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The Daily Wildcat

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The Daily Wildcat

The Daily Wildcat


    “On the spot: Rich Stanley, Classroom technology media technician”

    You probably have to deal with a lot of weird requests, huh?

    Not so much weird but different and various things, yeah.

    What’s the weirdest thing you’ve ever been asked to do?

    Weirdest? Uh, that’s a hard one. I’m not so sure about weirdest. It could be anything. It’s not so much weird as it is people not understanding things about technology.

    That was actually my next question. It must be pretty frustrating to deal with all those people who don’t understand exactly what they’re working with.

    I try not to get frustrated by it. (Smiles)

    (Laughs) Well “”try”” is a little different from “”do.”” How do you manage that?

    (Laughs) Uh, it takes a certain temperament. (Smiles) You’ve got to understand we’re here to help them and that’s what I try to do.

    What’s the most ridiculous thing that you’ve been asked to fix?

    Um, I guess (pauses) maybe somebody just not seeing an obvious switch or an “”on”” button or, better yet, the computer doesn’t work and it’s simply that the computer was shut off. They don’t work when they’re shut off. (Smiles)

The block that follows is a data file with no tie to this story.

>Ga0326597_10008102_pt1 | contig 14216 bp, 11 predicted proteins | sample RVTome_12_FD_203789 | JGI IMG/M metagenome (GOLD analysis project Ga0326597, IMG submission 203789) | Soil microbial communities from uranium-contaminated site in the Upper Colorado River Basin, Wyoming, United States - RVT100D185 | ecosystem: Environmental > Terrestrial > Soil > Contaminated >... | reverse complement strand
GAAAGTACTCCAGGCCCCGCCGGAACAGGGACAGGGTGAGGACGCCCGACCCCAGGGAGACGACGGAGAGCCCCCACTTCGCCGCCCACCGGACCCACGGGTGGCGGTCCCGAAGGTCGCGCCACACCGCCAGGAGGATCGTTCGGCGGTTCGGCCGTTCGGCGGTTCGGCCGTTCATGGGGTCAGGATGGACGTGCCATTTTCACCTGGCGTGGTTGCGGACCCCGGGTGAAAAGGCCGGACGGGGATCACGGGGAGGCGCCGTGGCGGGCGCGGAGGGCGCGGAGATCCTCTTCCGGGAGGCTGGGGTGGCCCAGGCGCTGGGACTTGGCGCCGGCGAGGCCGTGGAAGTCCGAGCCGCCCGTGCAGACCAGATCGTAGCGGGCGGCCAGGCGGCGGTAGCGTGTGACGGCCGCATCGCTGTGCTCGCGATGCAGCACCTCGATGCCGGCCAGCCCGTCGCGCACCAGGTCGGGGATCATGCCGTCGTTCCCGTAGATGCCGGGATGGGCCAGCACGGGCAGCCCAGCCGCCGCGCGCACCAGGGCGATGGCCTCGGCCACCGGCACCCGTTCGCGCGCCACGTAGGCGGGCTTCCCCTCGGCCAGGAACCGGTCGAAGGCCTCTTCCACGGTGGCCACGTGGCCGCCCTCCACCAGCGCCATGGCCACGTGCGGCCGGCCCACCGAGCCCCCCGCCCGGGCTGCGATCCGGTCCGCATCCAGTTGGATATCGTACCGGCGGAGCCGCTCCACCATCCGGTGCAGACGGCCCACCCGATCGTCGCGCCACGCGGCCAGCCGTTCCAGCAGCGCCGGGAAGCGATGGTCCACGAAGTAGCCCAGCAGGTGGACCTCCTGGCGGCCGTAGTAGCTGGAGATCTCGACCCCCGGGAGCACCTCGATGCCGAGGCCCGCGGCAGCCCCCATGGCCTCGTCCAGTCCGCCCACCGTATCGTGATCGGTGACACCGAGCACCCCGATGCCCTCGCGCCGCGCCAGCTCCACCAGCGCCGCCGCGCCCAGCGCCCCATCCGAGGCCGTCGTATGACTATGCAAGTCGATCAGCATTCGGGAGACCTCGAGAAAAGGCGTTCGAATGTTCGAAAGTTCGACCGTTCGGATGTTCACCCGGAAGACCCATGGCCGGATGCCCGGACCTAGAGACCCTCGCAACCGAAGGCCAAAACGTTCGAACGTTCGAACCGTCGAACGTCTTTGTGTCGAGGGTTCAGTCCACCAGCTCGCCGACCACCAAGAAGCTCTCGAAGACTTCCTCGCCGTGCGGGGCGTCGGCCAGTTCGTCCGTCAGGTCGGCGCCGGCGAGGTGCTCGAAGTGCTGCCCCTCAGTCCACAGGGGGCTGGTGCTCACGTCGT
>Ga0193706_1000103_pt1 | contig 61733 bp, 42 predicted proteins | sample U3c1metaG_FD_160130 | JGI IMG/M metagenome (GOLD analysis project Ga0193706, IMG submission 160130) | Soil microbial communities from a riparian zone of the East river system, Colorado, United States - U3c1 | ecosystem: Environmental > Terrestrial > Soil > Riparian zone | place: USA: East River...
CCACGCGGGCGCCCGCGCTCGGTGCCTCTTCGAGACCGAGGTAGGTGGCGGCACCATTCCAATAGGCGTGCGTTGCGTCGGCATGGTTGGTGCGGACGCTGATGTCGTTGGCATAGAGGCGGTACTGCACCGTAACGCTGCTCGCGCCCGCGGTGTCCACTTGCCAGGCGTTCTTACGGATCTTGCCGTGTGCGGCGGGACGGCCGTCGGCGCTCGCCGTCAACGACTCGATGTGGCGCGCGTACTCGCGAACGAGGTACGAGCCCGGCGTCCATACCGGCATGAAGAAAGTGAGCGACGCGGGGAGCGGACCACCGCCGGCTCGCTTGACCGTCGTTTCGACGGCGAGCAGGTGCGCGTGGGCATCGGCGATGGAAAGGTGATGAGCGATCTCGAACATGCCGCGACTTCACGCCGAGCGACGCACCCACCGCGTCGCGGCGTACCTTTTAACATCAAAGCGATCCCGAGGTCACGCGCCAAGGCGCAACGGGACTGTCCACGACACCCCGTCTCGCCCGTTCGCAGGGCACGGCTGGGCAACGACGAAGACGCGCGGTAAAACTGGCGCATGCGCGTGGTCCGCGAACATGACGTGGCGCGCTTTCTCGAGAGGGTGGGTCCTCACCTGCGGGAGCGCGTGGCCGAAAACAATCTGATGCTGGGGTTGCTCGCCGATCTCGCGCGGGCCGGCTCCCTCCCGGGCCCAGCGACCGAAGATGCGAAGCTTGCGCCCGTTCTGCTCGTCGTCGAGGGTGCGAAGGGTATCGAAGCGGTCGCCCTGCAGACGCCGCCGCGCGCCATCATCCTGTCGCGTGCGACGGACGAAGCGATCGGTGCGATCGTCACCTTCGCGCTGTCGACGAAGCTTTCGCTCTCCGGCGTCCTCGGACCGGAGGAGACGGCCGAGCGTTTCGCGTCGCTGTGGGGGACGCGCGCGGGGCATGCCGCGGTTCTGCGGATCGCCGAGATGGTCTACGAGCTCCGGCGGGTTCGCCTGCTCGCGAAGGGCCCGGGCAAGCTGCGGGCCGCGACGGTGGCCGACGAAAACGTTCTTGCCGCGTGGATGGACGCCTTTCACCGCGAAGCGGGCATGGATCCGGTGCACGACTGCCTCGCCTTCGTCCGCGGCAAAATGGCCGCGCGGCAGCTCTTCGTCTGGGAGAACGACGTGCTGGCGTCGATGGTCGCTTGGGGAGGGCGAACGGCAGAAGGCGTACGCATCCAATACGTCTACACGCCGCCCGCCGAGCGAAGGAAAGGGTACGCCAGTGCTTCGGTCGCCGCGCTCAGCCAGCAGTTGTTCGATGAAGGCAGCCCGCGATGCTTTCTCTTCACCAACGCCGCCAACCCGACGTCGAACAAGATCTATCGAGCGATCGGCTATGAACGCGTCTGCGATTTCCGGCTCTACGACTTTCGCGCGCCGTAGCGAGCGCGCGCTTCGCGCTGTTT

(Laughs) Has there ever been a situation where you’ve had to refrain from laughing when you were helping somebody?

    Uh, maybe. I have to be careful here. (Laughs)

    That’s true. What about the most difficult thing you’ve been called on to fix?

    Well a lot of the technology, some of it is just harder to match up. For instance, with Macs there’s so many different versions and if you’re not a Mac person and you’re not up on the latest, it’s frustrating when you can’t get a simple thing done like link to a projector or something like that. Some of the newer stuff has some problems with it.

    What advice would you give out to teachers or instructors on how to make your job easier?

    Well, I think just listen to us and cooperate with us and open your mind. I always think that they’re teaching, but when we try to show them something give us a second and pay attention and learn yourself.

    And maybe also to just read the directions I guess?

    Well that could help too. (Laughs)

    — Brian Kimball

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